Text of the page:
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Minimum Wage Policy and Employment Effects: Evidence from Brazil

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dc.description.abstract The international literature on minimum wages greatly lacks empirical evidence for Latin America. In Brazil, not only are minimum wage increases large and frequent, but they also have been used as both a social policy and an anti-inflationary policy. This paper estimates the effects of the minimum wage on wages and employment using panel data techniques and Brazilian monthly household data from 1982 to 2000. A number of conceptual and identification questions are discussed. For example, the paper summarizes various strategies on how best to measure the effect of a constant (national) minimum wage, presenting a menu of minimum wage variables that are then used to estimate wage and employment effects. The paper also uses an employment decomposition that separately estimates the effect of the minimum wage on hours per worker and on the number of jobs. Robust results indicate that an increase in the minimum wage strongly compresses the wages distribution with small adverse effects on employment. en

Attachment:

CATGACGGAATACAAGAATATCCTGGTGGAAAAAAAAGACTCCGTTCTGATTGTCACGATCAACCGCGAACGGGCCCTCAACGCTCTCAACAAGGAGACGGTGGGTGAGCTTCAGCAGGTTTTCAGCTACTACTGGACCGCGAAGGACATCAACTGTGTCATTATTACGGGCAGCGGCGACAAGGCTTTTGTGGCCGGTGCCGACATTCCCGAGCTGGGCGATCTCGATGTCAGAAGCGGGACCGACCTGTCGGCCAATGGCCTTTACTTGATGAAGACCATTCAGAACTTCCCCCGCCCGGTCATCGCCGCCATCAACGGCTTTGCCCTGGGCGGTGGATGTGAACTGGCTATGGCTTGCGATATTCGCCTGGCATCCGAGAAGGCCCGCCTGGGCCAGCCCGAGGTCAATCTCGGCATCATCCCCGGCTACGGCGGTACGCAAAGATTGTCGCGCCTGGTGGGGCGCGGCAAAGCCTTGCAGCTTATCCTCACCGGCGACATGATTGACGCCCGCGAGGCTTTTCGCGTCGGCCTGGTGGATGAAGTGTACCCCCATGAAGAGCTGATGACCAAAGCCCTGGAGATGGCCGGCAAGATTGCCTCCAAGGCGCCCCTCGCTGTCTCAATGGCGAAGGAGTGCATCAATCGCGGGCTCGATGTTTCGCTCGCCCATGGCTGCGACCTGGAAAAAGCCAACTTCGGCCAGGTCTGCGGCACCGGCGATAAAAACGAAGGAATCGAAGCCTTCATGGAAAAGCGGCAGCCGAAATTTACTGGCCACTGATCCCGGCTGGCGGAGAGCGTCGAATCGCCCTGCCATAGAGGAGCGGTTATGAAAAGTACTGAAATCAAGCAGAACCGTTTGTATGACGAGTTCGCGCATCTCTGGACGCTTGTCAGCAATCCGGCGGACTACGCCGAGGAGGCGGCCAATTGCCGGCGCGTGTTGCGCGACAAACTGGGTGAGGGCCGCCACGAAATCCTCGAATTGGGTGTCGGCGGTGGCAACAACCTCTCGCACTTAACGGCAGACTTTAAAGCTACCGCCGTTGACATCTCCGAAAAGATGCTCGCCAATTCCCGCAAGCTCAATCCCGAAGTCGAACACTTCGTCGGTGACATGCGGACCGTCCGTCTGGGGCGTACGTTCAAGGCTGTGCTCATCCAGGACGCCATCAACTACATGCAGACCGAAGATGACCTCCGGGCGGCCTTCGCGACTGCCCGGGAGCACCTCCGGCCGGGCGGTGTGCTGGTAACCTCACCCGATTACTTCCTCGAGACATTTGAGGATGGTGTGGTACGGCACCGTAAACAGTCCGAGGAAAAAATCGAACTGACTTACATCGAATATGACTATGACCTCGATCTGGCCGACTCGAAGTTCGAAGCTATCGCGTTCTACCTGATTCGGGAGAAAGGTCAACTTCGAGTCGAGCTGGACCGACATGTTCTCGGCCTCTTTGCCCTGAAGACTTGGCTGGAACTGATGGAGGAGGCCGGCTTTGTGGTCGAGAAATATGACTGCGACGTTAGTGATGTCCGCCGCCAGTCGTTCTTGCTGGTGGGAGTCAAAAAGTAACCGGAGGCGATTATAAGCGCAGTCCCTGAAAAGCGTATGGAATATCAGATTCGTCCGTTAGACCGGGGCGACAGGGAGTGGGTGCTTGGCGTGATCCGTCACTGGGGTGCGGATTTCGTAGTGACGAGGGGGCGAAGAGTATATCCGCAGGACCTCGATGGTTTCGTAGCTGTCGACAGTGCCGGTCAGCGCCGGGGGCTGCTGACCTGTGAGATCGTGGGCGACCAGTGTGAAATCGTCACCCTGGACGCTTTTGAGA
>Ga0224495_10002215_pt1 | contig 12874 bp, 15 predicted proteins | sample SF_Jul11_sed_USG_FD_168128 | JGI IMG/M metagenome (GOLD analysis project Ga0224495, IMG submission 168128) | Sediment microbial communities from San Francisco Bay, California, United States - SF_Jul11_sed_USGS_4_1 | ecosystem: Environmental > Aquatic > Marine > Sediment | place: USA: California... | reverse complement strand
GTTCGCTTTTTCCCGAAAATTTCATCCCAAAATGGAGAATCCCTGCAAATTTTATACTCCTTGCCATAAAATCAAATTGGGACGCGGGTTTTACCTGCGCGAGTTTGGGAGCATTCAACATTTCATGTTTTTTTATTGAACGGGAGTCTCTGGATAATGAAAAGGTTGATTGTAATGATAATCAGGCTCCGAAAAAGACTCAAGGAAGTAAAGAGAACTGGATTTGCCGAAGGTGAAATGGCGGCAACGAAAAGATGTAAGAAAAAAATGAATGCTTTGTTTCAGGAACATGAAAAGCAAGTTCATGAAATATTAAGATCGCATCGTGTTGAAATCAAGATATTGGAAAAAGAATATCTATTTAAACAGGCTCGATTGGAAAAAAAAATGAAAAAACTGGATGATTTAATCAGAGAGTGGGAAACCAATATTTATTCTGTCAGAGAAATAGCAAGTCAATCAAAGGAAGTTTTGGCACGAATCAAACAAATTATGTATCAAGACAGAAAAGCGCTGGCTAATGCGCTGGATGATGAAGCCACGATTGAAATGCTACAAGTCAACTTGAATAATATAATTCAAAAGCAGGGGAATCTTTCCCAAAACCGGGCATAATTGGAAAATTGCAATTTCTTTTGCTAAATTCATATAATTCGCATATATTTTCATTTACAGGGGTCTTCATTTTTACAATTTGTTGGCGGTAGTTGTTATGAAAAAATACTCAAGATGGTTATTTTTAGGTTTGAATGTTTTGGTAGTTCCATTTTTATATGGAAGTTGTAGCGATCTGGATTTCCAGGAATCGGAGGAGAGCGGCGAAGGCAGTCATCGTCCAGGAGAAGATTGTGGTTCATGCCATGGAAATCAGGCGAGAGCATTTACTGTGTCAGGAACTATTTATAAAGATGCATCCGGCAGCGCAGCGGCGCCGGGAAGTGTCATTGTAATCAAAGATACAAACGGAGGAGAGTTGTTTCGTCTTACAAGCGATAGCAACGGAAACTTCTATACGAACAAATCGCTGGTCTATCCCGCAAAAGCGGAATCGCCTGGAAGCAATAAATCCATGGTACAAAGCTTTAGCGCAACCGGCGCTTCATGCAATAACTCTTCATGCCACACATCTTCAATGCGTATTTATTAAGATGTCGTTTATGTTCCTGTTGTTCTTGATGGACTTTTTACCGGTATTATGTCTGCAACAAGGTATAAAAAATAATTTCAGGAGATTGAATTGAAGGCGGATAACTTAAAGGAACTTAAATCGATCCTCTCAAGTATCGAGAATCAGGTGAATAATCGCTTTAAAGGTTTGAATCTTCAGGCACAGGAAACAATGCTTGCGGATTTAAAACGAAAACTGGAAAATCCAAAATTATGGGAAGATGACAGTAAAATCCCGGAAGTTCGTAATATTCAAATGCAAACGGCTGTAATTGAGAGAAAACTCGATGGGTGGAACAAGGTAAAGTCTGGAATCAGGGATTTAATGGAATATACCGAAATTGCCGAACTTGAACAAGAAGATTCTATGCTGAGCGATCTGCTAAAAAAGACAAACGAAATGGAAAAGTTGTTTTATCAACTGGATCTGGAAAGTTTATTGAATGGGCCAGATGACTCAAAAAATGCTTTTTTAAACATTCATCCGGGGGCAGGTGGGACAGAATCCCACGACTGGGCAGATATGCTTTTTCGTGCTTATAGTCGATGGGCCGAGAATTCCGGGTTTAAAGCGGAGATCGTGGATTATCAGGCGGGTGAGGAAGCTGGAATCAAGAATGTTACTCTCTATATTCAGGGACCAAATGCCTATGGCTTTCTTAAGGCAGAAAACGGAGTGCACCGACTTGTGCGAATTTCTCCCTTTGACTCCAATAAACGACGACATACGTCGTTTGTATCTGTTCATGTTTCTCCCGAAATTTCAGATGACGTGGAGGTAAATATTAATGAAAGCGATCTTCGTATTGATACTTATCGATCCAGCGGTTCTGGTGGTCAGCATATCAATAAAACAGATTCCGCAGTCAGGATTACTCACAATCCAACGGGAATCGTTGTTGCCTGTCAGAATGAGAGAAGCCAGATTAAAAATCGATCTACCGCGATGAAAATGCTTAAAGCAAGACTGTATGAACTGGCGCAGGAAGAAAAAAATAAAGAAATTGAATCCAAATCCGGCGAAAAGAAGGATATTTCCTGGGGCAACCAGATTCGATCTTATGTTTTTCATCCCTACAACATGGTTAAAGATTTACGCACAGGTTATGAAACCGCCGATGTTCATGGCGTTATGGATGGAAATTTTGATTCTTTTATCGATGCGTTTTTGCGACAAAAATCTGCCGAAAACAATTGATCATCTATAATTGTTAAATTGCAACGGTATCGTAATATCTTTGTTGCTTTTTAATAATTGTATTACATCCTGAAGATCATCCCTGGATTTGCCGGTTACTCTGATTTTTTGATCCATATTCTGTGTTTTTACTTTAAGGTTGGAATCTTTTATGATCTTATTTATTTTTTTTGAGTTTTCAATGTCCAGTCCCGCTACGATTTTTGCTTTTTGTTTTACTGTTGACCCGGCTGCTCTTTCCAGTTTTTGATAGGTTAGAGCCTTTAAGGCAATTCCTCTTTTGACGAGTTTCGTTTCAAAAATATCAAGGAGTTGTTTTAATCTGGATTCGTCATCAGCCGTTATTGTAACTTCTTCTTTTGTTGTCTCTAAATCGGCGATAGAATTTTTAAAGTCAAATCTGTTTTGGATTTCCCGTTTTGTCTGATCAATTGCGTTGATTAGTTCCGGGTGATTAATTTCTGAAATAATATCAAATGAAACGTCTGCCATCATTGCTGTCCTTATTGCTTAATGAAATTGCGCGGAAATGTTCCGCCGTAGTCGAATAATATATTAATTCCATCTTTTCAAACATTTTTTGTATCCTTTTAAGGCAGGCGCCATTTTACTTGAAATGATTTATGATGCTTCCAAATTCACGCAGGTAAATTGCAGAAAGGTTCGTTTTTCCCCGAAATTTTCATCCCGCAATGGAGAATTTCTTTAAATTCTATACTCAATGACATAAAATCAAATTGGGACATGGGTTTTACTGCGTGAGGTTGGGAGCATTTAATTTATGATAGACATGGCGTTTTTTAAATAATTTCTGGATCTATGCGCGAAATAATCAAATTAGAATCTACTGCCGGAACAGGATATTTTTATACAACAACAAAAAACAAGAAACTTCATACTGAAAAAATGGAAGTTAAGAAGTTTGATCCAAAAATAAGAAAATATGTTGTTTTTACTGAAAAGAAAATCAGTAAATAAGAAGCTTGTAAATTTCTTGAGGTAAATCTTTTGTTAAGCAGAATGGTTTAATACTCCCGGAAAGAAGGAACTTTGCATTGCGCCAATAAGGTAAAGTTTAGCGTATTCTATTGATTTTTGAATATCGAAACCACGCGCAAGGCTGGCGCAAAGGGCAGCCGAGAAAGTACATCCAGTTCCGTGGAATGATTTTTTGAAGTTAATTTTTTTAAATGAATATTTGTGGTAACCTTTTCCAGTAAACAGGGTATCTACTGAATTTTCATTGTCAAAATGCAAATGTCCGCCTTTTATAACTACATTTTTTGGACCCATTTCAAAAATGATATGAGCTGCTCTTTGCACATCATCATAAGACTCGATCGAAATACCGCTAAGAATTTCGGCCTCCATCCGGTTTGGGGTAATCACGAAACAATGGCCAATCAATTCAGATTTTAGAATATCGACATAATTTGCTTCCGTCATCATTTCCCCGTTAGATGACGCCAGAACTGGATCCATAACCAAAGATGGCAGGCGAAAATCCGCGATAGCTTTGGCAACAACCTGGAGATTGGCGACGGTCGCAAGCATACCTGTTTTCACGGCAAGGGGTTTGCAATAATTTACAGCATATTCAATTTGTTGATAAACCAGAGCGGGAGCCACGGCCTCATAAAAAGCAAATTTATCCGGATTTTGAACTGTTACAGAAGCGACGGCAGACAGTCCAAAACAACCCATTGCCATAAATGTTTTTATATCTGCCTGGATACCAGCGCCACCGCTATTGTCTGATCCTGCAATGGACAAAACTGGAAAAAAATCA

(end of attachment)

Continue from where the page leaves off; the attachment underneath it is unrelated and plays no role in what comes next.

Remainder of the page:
dc.title Minimum Wage Policy and Employment Effects: Evidence from Brazil en
dc.contributor.author Lemos, Sara
dc.date.accessioned 2014-11-11T01:06:35Z
dc.date.available 2014-11-11T01:06:35Z
dc.date.issued 2004-10
dc.identifier.issn 1529-7470
dc.identifier.uri http://hdl.handle.net/123456789/48730
lacea.language.supported en
dc.contributor.other Comments by Roberto Rigobon and Kevin Lang
dc.language.iso en
dc.publisher Brookings Institution Press
dc.subject Wages
dc.subject Labor costs
dc.subject Public policy
dc.subject Brazil
dc.subject Minimum wage
dc.subject Latin America
dc.type Article


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